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    The Jacobian Matrix in the Implicit Function Theorem

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    In the attached problem, I am having trouble showing that the determinants are in the same form in the Lagrangian as the one in the implicit function theorem.

    © BrainMass Inc. brainmass.com October 10, 2019, 7:49 am ad1c9bdddf
    https://brainmass.com/math/calculus-and-analysis/jacobian-matrix-implicit-function-theorem-596680

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    Let us start with a general discussion. Given a function G: R^nto R^m, denote by g_1,...,g_m: R^nto R the component
    functions of G, meaning that for X=(x_1,...,x_n)in R^n,
    G({X})=(g_1({X}),...,g_m({X})).
    Suppose that all the partial derivatives of g_1,...,g_m exist at a point {X}in R^n. We define the {Jacobian
    matrix} of G at {X}, denoted by G_{{X}}({X}) and also by DG({X}) or G'({X}), by
    the following expression:
    G_{{X}}({X})={pmatrix}
    pd{g_1({X})}{x_1} ... pd{g_1({X})}{x_n}
    vdots ddots vdots
    pd{g_m({X})}{x_1} ... pd{g_m({X})}{x_n}
    {pmatrix}.

    The Jacobian matrix of a function from R^n to R^m is an mtimes n matrix, that is, it has m rows and n columns. The
    number of rows equals the number component functions, or equivalently, equals the exponent of R where the image of G is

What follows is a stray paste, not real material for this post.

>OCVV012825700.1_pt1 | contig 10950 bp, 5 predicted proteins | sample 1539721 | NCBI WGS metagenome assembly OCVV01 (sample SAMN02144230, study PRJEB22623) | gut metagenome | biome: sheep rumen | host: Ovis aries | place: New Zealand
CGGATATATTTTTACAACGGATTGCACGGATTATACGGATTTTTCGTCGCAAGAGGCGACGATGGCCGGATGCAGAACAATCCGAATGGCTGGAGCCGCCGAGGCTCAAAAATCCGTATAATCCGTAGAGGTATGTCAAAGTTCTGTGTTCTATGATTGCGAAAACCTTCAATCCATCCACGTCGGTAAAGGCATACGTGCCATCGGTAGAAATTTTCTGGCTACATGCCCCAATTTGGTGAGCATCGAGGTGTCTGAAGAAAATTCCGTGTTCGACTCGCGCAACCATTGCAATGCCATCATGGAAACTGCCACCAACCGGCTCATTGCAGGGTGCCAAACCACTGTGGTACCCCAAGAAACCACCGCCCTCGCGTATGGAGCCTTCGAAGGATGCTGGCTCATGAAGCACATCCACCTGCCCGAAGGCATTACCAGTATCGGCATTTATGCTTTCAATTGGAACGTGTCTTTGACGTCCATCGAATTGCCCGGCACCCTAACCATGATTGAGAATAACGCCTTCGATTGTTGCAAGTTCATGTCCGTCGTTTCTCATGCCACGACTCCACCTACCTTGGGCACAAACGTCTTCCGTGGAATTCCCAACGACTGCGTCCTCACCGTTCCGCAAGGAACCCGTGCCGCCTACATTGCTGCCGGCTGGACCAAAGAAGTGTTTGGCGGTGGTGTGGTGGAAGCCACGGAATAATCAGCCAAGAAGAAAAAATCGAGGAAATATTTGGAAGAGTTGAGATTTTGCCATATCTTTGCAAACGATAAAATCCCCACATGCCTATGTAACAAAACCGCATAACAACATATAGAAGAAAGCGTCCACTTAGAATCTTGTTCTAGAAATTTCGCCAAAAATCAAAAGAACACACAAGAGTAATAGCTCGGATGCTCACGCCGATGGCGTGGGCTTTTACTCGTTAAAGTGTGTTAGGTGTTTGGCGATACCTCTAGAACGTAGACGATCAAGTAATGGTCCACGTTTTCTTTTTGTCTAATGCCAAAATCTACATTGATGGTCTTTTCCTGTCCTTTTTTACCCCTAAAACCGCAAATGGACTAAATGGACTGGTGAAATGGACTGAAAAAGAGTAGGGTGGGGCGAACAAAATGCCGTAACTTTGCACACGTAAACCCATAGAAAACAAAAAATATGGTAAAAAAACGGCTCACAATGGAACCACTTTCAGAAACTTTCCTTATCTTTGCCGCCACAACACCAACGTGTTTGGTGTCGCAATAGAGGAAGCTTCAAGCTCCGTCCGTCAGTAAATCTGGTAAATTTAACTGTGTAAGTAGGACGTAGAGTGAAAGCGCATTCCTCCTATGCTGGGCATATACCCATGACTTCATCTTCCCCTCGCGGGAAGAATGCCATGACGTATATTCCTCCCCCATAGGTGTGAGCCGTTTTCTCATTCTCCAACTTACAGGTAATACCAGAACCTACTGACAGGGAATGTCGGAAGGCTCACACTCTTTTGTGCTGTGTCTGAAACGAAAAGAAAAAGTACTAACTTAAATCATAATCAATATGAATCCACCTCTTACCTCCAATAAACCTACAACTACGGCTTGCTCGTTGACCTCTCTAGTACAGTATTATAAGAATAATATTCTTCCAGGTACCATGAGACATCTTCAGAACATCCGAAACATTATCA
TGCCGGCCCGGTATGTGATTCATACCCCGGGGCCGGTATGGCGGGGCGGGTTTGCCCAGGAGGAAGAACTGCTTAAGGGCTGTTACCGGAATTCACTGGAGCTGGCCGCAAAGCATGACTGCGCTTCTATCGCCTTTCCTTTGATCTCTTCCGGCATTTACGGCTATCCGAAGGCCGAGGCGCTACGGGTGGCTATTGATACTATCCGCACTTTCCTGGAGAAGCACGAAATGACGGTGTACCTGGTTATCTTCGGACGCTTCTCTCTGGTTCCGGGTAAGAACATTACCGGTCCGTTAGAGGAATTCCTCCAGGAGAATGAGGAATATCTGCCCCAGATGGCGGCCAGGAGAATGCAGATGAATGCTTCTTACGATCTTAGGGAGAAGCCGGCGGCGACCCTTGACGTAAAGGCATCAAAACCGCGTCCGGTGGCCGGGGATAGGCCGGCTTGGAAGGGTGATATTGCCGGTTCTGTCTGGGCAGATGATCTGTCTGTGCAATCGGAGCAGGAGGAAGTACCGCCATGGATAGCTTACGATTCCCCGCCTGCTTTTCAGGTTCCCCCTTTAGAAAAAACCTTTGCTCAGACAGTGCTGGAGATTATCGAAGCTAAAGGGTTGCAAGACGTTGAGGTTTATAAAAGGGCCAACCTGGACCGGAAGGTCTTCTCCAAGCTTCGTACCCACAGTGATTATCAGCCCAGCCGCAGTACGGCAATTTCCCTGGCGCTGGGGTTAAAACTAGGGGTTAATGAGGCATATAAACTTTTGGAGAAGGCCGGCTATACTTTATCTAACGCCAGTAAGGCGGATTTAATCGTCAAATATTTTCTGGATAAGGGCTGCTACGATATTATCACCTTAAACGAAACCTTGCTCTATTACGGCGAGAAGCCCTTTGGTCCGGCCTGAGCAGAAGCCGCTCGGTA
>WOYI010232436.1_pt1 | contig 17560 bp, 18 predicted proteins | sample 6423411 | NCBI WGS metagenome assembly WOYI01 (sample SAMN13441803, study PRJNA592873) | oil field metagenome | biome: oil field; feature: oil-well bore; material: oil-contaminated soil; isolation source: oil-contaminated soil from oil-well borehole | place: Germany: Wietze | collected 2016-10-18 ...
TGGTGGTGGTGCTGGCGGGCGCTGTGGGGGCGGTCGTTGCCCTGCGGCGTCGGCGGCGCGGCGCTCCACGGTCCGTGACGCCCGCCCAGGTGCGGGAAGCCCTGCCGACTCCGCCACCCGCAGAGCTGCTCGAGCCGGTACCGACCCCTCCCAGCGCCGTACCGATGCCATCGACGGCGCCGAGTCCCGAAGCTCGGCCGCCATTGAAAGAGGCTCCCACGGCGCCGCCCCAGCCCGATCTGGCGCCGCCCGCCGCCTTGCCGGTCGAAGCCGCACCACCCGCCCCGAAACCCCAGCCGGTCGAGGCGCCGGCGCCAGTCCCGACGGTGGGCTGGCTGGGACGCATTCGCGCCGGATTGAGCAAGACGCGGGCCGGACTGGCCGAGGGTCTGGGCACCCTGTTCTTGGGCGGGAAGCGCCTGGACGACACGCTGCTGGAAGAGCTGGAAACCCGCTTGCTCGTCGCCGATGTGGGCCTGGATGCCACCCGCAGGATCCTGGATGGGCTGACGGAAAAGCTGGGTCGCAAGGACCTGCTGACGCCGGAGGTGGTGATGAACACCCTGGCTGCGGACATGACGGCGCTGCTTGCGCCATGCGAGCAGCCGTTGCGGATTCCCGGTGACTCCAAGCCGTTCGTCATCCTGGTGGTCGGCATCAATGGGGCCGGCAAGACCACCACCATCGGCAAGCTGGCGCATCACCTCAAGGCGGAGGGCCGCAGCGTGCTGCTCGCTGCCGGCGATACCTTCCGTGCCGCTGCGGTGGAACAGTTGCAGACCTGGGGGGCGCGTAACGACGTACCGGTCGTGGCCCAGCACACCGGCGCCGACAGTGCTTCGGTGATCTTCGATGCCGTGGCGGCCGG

contained, in this case m; the number of columns equals the number of variables, in this case the vector {X} has n
    variables.

    Note that the i^{th}-row of the Jacobian matrix corresponds to the (transpose) of the gradient vector nabla g_i,
    nabla g_i({X})={pmatrix}
    pd{g_i({X})}{x_1}
    pd{g_i({X})}{x_2}
    vdots
    pd{g_1({X})}{x_n}
    {pmatrix},

    so (nabla g_i)^T=(pd{g_i}{x_1},pd{g_i}{x_2},...,pd{g_i}{x_n}). Here the superscript T denotes transposition. We ...

    Solution Summary

    In the proof of the Theorem of Lagrange multipliers via the Implicit Function Theorem, we need to verify that a certain Jacobian matrix is non-singular. We explain how to calculate such a Jacobian matrix and why it is non-singular.

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